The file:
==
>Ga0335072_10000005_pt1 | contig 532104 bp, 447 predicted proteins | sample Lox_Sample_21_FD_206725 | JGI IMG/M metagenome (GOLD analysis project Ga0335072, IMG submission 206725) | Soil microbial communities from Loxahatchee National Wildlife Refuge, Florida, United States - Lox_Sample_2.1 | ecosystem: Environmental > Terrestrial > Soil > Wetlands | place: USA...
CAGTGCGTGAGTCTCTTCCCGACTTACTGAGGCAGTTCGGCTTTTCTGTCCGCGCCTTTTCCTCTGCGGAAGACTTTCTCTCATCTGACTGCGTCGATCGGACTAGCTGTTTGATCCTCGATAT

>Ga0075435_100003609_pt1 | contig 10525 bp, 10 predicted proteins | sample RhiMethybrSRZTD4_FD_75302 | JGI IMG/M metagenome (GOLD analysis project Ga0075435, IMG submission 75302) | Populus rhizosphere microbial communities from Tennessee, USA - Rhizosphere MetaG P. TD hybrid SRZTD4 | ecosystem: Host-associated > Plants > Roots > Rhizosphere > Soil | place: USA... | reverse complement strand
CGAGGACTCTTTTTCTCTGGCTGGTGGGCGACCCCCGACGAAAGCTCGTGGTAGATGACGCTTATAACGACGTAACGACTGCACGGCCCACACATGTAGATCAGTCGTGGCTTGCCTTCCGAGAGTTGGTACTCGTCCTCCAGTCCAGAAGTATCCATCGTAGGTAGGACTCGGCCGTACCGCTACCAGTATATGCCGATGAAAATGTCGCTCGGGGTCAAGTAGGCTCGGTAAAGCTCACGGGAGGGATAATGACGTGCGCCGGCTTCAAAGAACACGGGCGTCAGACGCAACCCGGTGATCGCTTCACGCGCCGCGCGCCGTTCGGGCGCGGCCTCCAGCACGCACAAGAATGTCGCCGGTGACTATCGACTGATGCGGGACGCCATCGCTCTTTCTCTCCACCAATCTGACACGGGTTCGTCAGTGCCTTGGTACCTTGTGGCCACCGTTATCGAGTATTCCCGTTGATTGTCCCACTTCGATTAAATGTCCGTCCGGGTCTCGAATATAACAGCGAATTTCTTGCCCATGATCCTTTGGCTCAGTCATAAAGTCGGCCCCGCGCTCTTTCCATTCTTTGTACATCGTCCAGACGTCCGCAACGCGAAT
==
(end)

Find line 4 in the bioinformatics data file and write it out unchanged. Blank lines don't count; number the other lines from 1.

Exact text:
CGAGGACTCTTTTTCTCTGGCTGGTGGGCGACCCCCGACGAAAGCTCGTGGTAGATGACGCTTATAACGACGTAACGACTGCACGGCCCACACATGTAGATCAGTCGTGGCTTGCCTTCCGAGAGTTGGTACTCGTCCTCCAGTCCAGAAGTATCCATCGTAGGTAGGACTCGGCCGTACCGCTACCAGTATATGCCGATGAAAATGTCGCTCGGGGTCAAGTAGGCTCGGTAAAGCTCACGGGAGGGATAATGACGTGCGCCGGCTTCAAAGAACACGGGCGTCAGACGCAACCCGGTGATCGCTTCACGCGCCGCGCGCCGTTCGGGCGCGGCCTCCAGCACGCACAAGAATGTCGCCGGTGACTATCGACTGATGCGGGACGCCATCGCTCTTTCTCTCCACCAATCTGACACGGGTTCGTCAGTGCCTTGGTACCTTGTGGCCACCGTTATCGAGTATTCCCGTTGATTGTCCCACTTCGATTAAATGTCCGTCCGGGTCTCGAATATAACAGCGAATTTCTTGCCCATGATCCTTTGGCTCAGTCATAAAGTCGGCCCCGCGCTCTTTCCATTCTTTGTACATCGTCCAGACGTCCGCAACGCGAAT